This AI Can Steal Your Password With Alarming Accuracy By Listening To You Type

hero mechanical keyboard
A team of British researchers have found a way to use AI to learn keyboard keystrokes with 95 percent accuracy using nothing but the mics on an iPhone. This spells more trouble in the already complex and increasingly insecure realm of personal data security.

In a recently published paper submitted by a research team (comprised of members from three British universities), it was found that they were able to build a deep learning model to listen to keystrokes on a keyboard and then decode what keys were pressed. The self-training AI, called CoAtNet, could somehow record the unique wavelengths of each key and postulate which key was being depressed at a scarily high accuracy of 95 percent. 

keystrokes recording
Sampling the keystrokes (Credit: arXiv)

To achieve that accuracy, the team simply used a regular MacBook Pro for typing, with an iPhone 13 Mini sitting 17cm away. If that wasn't concerning enough, CoAtNet was able to achieve an accuracy of 93 percent and 92 percent when recording via Zoom and Skype respectively. 

Credit: arXiv

The research and CoAtNet proves that acoustic-based attacks are rather easily developed and dangerous if used by nefarious individuals. CoAtNet was relatively easy to train, as it only required the British team to gather data by pressing 36 keys on the MacBook Pro 25 times. The researchers then produce waveforms and spectrogram images that made how each of those keystrokes sound visually identifiable, which CoAtNet could process and learn from.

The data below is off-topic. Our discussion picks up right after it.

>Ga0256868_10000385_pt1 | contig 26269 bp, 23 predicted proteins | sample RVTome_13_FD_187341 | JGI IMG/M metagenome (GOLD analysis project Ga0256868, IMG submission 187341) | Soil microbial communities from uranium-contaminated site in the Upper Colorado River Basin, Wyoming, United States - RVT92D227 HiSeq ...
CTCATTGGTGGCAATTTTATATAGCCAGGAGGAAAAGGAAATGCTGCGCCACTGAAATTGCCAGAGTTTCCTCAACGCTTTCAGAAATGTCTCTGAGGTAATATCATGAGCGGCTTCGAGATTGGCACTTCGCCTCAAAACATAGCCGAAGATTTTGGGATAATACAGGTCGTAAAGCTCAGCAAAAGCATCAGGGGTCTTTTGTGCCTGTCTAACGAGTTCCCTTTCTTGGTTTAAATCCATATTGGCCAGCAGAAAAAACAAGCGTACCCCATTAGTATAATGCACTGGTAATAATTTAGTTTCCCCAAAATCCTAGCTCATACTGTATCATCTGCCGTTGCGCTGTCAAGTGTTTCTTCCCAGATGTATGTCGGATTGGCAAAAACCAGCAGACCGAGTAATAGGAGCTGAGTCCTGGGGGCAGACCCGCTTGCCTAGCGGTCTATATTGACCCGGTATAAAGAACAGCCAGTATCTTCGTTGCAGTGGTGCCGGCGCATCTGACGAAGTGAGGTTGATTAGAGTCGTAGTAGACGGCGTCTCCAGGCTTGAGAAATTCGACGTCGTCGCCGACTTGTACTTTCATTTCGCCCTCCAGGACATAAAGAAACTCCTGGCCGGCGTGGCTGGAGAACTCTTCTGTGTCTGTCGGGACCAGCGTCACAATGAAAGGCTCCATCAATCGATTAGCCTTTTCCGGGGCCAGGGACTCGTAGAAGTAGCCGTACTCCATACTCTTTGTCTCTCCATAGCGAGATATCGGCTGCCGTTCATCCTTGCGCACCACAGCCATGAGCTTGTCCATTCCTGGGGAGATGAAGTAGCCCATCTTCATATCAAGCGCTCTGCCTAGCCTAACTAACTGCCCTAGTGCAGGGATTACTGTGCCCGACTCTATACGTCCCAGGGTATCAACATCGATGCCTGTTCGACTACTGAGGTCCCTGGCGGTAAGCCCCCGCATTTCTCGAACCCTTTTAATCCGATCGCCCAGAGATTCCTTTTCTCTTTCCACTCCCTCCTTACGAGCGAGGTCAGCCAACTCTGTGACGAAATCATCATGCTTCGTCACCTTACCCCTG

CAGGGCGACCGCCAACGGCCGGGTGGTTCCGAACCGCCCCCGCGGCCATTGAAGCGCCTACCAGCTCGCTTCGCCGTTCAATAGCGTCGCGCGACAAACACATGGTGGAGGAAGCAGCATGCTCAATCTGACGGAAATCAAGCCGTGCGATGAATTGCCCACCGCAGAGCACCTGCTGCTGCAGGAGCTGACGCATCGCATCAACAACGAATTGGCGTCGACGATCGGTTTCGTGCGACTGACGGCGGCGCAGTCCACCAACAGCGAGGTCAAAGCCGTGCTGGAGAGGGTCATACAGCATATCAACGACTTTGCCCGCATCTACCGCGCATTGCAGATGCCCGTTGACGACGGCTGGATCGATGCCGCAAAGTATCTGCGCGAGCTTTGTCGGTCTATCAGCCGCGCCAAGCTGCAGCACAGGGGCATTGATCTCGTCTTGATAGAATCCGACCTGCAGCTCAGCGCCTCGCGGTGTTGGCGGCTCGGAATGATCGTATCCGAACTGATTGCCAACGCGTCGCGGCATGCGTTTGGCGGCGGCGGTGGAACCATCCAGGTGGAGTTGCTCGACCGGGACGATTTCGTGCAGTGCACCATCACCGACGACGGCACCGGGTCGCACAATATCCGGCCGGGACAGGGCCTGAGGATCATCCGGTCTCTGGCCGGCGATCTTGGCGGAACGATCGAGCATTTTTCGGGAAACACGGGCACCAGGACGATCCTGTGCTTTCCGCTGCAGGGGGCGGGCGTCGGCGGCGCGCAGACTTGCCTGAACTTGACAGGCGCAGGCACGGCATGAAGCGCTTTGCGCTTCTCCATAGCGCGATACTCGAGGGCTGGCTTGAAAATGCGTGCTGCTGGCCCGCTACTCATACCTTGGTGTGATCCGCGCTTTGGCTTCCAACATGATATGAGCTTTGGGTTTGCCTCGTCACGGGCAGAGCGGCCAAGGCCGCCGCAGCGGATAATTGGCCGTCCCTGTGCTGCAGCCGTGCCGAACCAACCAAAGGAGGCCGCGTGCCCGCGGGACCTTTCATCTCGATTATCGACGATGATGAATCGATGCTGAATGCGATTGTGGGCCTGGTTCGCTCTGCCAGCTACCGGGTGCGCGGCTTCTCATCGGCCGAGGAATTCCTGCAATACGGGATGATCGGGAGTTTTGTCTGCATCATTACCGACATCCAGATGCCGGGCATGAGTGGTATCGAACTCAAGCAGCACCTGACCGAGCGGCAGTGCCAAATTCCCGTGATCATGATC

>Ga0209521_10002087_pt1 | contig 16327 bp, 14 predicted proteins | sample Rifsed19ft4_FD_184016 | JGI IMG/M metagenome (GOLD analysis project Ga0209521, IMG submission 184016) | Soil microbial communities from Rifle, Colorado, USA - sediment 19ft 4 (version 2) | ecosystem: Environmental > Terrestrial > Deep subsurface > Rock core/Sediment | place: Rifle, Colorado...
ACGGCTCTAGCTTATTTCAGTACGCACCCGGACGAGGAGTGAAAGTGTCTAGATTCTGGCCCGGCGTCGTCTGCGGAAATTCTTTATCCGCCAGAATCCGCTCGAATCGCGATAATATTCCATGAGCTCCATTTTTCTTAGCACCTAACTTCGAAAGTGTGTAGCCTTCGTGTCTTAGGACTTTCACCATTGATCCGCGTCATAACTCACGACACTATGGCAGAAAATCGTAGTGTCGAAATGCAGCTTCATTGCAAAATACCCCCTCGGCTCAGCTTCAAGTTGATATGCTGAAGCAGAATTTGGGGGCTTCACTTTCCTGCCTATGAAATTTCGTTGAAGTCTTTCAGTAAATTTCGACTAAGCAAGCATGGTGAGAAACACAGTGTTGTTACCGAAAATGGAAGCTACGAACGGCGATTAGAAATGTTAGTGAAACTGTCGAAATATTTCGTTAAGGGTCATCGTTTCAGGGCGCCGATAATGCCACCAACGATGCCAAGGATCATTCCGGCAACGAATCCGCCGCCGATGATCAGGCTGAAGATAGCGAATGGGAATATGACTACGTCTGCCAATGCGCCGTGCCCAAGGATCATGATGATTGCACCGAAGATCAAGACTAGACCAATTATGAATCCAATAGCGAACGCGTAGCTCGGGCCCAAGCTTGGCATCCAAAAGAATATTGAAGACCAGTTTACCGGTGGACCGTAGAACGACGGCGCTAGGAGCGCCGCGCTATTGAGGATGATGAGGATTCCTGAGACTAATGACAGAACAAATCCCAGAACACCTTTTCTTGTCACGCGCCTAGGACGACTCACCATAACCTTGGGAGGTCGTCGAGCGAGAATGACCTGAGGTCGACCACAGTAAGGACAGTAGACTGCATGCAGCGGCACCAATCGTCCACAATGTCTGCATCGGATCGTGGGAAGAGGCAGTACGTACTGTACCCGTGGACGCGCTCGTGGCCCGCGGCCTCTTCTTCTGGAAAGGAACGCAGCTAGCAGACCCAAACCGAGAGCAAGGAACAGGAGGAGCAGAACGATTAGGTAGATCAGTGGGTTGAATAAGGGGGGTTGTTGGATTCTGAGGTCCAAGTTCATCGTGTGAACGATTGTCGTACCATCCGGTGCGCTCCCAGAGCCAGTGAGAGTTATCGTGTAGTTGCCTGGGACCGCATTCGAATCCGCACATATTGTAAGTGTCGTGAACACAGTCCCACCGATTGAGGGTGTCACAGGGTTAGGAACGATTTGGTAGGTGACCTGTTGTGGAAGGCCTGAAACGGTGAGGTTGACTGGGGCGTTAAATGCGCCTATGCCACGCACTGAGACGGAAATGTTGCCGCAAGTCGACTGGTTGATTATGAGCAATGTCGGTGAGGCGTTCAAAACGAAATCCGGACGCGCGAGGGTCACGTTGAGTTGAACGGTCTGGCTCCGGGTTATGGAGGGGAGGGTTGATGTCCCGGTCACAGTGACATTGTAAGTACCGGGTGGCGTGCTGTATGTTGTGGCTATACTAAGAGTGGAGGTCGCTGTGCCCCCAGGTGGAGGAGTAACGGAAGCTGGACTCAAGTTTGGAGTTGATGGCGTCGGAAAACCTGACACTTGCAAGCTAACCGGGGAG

Waveforms and spectrograms of recordings (Credit: arXiv)

What all this means is that sensitive data, such as passwords, messages, and bank account information can be easily intercepted by a third party, even via video calls. While it's still too early to tell if this AI development will take off, we still can't stress enough how important it is to stay vigilant with how you enter your personal information on your computer. Password managers and biometric authentication (e.g. fingerprint readers) can help minimize the need for manual entry. The paper also suggests frequently changing your password or typing style, which are effective, but less practical methods. If you think switching to a quieter keyboard can fool CoAtNet—think again, the model has proved effective with that as well.